September 13, 2022

Toronto Film Festival Reviews: “Bros” & “Butcher’s Crossing”


BROS (Universal – Sept. 30):  Notwithstanding its occasional meta self-deprecation, it’s clear that Nicholas Stoller and Billy Eichner (both writer/producers and respectively director and star) want Bros to be Hollywood’s first mainstream big-screen gay rom-com hit.  It’s fitting in a way, then, that like so many straight rom-coms before it, Bros suffers from third act problems and an only moderate amount of cinematic chemistry between its stars.  Eichner plays Bobby, a podcaster who sits on the board of an emerging LGBTQ+ history museum, and whose grumpy assertions that he’s perfectly happy with his own company (interrupted by regular bouts of anonymous sex) barely masks his longing for a real relationship.  The guy who’s all wrong for him and totally right is Aaron (Luke Macfarlane), who Bobby initially dismisses as a bore with male-model looks, but who has inner depths.  Aside from a copious amount of sex for the leads (usually reserved for the sidekicks in rom-coms), Bros follows the basic form, as Bobby and Aaron’s romance kicks off hot, then gets deeper, then falls apart, but (spoiler alert) not really.  Bros is at its best when the spotlight is on Eichner’s comic persona, as he rolls his eyes at the other passionately compartmentalized board members of the museum, and delivers his cranky views on pop culture.  As much as the movie wants to convince us that Bobby and Aaron are soulmates, though, the actors never display the kind of rhythm that make rom-com teams shine.  And when Bros turns sincere, it loses its comic touch.  The existence of a merely OK gay rom-com may actually be of more historical importance than a truly exceptional one would have been; Bros feels routine, a comfortable subgenre that studios can now replicate like any other.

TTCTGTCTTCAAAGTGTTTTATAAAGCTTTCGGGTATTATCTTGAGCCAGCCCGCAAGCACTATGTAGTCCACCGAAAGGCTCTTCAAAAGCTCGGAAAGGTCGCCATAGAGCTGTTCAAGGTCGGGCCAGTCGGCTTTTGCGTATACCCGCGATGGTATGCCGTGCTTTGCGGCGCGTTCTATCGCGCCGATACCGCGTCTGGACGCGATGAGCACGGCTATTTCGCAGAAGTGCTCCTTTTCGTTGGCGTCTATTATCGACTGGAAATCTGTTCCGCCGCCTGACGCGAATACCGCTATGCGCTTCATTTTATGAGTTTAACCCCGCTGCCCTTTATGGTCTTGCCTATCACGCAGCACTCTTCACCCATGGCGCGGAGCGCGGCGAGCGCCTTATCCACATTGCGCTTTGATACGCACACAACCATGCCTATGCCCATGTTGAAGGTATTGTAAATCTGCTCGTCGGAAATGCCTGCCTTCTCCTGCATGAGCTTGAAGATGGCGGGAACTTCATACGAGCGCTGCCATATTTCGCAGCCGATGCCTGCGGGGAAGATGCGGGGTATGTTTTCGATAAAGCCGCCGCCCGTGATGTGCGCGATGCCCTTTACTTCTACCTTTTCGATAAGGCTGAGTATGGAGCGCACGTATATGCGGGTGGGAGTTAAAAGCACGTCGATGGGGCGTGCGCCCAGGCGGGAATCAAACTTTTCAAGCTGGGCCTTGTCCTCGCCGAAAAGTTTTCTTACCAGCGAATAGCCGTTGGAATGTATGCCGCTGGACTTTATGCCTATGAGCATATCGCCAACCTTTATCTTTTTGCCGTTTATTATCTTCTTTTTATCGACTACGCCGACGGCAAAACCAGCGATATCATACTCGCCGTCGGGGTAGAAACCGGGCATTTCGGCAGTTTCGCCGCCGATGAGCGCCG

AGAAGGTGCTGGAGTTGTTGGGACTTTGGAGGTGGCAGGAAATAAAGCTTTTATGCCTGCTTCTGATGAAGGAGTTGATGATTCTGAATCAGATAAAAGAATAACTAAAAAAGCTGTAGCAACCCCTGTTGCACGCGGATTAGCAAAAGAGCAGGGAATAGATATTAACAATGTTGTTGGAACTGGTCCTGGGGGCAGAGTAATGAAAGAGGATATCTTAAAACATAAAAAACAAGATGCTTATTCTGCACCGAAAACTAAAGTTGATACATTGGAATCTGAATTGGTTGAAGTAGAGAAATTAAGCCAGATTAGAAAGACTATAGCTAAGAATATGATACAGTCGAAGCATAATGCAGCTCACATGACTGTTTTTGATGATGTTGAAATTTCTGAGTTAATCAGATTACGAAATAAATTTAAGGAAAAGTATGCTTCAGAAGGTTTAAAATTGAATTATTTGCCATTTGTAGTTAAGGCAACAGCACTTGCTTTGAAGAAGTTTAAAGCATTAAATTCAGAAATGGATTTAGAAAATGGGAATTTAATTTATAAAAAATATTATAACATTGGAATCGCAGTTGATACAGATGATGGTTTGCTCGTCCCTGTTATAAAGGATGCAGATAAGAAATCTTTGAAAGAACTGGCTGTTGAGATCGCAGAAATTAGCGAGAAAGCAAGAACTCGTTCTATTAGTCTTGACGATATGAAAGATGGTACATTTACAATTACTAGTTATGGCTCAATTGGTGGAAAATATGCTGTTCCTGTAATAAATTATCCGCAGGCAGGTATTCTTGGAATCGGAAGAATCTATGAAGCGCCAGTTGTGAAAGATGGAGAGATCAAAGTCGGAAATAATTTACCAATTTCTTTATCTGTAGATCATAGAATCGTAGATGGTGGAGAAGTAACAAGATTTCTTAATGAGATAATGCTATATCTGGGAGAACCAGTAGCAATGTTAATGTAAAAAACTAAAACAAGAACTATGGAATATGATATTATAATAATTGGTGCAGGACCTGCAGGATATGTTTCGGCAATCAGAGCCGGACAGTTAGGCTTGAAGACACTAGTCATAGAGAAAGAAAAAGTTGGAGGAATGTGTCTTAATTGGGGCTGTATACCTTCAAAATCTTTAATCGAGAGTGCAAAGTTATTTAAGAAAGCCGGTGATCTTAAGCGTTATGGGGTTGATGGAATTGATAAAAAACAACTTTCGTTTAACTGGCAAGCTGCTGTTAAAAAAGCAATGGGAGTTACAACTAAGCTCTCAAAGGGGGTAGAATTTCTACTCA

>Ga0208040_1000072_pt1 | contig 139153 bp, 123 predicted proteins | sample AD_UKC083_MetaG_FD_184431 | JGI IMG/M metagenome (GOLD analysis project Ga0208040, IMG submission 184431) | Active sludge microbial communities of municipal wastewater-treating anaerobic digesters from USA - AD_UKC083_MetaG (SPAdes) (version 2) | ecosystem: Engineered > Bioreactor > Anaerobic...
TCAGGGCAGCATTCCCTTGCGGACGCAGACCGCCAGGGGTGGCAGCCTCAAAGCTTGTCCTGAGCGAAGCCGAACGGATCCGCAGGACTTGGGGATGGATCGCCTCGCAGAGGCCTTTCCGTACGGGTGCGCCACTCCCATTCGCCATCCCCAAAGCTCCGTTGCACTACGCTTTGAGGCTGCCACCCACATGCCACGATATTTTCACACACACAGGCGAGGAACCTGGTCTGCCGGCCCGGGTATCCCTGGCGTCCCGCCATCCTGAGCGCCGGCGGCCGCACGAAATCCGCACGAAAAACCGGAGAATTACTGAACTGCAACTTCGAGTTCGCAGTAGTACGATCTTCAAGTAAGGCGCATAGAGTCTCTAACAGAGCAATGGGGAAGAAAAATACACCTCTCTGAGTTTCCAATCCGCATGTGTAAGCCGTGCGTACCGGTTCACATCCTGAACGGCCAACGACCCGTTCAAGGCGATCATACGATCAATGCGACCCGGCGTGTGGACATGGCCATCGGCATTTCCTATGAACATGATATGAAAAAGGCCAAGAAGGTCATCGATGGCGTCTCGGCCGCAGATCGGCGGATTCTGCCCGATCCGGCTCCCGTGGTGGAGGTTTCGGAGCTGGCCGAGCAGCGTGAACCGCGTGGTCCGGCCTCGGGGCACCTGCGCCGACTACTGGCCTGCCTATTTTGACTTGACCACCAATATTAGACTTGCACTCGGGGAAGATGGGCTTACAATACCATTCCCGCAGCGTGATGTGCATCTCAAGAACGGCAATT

BUTCHER’S CROSSING (no distrib):  If there’s one fairly clear rule in movie narrative, it’s that venturing into the wilderness on an expedition led by Nicolas Cage just isn’t going to end well.  Butcher’s Crossing, adapted by director Gabe Polsky and Liam Satre-Maloy from a novel by John Williams (not that one), provides an object lesson on that score.  When naive, rich Harvard dropout Will (Fred Hechinger) arrives in the titular Kansas town, eager for adventure, Cage’s Miller is more than happy to take his funding to finance an expedition to a valley where the buffalo literally roam.  The small group sets out with the promise that they’ll be in and out in a few weeks and return rich.  Naturally things don’t work out that way, and before long the group is marooned, Miller is going full-on Colonel Kurtz, and bodies are falling.  Cage has nothing to play in Butcher’s Crossing but brooding intensity, and while he delivers that well enough, the lack of any real plot surprises or acting challenges from the rest of the cast makes for a dull if handsome (the photography is by David Gallego) trek to the frontier.  Polsky no doubt meant the story’s tag focusing on the fate of the American buffalo to be serious and sincere, but as presented here it feels clumsy and tacked-on, as though Apocalypse Now had ended with a public service message about the dangers of interfering in foreign wars.  Butcher’s Crossing is a destination best avoided.

About the Author

Mitch Salem
MITCH SALEM has worked on the business side of the entertainment industry for 20 years, as a senior business affairs executive and attorney for such companies as NBC, ABC, USA, Syfy, Bravo, and BermanBraun Productions, and before that, at the NY law firm of Weil, Gotshal & Manges. During all that, he has more or less constantly been going to the movies and watching TV, and writing about both since the 1980s. His film reviews also currently appear on and In addition, he is co-writer of an episode of the television series "Felicity."